Fans of Jay Asher's 2007 novel Thirteen Reasons Why were understandably both excited and nervous for the Netflix miniseries adaptation. Asher personally gave his blessing for the series after reading it and executive producer Selena Gomez was keenly aware of the book's cult following among teen YA readers. But, considering the novel was published 10 years ago, and the social media landscape has vastly changed since then, the Netflix adaptation was forced to take a few liberties. Among other things, they changed several supporting characters' endings. But the 13 Reasons Why original ending was totally different from either the book or the show.
In both the book that was published in 2007 and in the Netflix series, Hannah Baker commits suicide, leaving behind 13 cassette tapes outlining the reasons why she did it and the people who were to blame. But Asher's original ending for the book was very different. In it, Hannah actually survives. The original ending is included in a new 10th anniversary edition of the book, along with an accompanying essay by Asher explaining his thought process. "Whatever the reasoning, it felt false for this particular story and for the seriousness of the issue," said Asher of allowing Hannah to survive. "If someone goes through with a suicide, there are no second chances for anyone involved."
He added in an interview with Penguin Teen:
What I wanted to say wouldn’t have changed, but the original ending would have let readers off the hook from needing to consider my message. They may have been following my message from the beginning, but when they finished that last chapter they would have let out a sigh of relief that everything could potentially be righted. But with suicide there are no second chances, and with the final ending, that isn’t an option to even consider. But readers are shown that people can change for the better, even after a tragedy, and that was very important to me.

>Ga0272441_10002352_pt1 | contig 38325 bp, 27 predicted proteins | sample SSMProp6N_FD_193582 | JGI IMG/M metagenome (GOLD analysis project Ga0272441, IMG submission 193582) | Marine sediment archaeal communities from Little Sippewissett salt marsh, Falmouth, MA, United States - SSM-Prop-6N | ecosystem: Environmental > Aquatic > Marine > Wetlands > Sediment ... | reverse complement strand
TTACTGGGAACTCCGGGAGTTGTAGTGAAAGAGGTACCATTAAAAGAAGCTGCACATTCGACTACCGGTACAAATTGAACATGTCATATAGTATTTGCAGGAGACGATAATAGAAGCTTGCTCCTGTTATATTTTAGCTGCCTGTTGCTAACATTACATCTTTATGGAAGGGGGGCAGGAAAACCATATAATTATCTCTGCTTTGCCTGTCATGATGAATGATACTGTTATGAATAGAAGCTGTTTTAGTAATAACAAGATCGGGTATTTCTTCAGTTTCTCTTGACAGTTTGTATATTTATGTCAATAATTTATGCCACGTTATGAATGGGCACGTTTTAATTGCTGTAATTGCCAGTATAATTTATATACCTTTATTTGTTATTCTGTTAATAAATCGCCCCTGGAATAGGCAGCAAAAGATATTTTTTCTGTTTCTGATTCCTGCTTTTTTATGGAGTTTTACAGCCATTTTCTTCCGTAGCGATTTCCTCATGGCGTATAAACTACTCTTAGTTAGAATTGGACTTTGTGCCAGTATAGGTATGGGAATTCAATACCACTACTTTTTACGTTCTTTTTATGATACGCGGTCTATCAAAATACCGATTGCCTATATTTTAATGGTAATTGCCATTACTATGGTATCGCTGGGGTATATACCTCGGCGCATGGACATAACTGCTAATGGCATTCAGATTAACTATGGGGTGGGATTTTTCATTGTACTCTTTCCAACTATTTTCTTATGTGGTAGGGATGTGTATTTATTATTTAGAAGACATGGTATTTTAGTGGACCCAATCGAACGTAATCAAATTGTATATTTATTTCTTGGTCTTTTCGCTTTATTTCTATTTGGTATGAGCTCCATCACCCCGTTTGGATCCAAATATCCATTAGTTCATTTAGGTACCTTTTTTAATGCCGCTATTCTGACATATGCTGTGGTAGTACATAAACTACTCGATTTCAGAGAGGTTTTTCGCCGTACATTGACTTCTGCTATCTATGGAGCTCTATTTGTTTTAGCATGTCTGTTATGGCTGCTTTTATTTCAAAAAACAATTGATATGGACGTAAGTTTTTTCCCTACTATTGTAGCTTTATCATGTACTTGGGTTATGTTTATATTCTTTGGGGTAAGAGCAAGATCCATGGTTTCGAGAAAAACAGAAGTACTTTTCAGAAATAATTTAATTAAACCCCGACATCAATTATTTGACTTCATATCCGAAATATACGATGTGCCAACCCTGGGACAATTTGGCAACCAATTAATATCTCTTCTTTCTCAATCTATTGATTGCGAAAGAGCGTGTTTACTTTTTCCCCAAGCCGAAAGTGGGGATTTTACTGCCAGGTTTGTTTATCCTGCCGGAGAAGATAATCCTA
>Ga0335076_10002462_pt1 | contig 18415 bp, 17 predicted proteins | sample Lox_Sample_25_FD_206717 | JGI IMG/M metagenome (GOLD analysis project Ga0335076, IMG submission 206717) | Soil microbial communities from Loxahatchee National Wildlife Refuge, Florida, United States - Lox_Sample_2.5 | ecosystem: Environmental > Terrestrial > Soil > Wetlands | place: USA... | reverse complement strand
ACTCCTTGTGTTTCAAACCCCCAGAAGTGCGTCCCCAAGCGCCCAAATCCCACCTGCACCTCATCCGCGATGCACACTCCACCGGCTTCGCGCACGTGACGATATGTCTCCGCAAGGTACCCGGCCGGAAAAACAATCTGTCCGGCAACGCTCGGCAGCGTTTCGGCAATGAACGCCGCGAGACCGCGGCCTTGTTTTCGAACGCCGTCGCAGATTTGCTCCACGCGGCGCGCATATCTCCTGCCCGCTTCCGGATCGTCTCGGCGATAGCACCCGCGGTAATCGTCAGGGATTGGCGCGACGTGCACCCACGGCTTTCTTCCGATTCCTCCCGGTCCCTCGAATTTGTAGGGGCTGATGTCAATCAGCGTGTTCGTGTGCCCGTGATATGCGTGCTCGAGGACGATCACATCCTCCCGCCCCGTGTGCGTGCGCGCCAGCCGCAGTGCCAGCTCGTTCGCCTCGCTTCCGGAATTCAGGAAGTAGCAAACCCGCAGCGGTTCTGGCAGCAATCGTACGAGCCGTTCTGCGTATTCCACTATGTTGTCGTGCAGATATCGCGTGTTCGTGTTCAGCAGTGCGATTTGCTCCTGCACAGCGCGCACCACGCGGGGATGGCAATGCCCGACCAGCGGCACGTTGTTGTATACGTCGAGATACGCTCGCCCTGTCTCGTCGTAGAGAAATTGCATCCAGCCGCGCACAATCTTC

The Netflix series concluded with a 30-minute featurette from the production including interviews with the cast, crew, Asher himself, and the licensed mental health professionals who served as consultants for the show. In it, series creator Brian Yorkey essentially echoed Asher, saying that the reason cameras never turn away from the show's difficult scenes (two sexual assaults and Hannah's grisly suicide) was because it was important to face and talk about the issues head-on. They couldn't foster a dialogue about the show's subject matter among viewers that was frank, honest, and straightforward if they weren't willing to go there on-screen. It may be a more difficult read (and a more difficult viewing experience), but by actually following through on Hannah's suicide, Asher forces audiences to process their discomfort, hopefully in a meaningful way.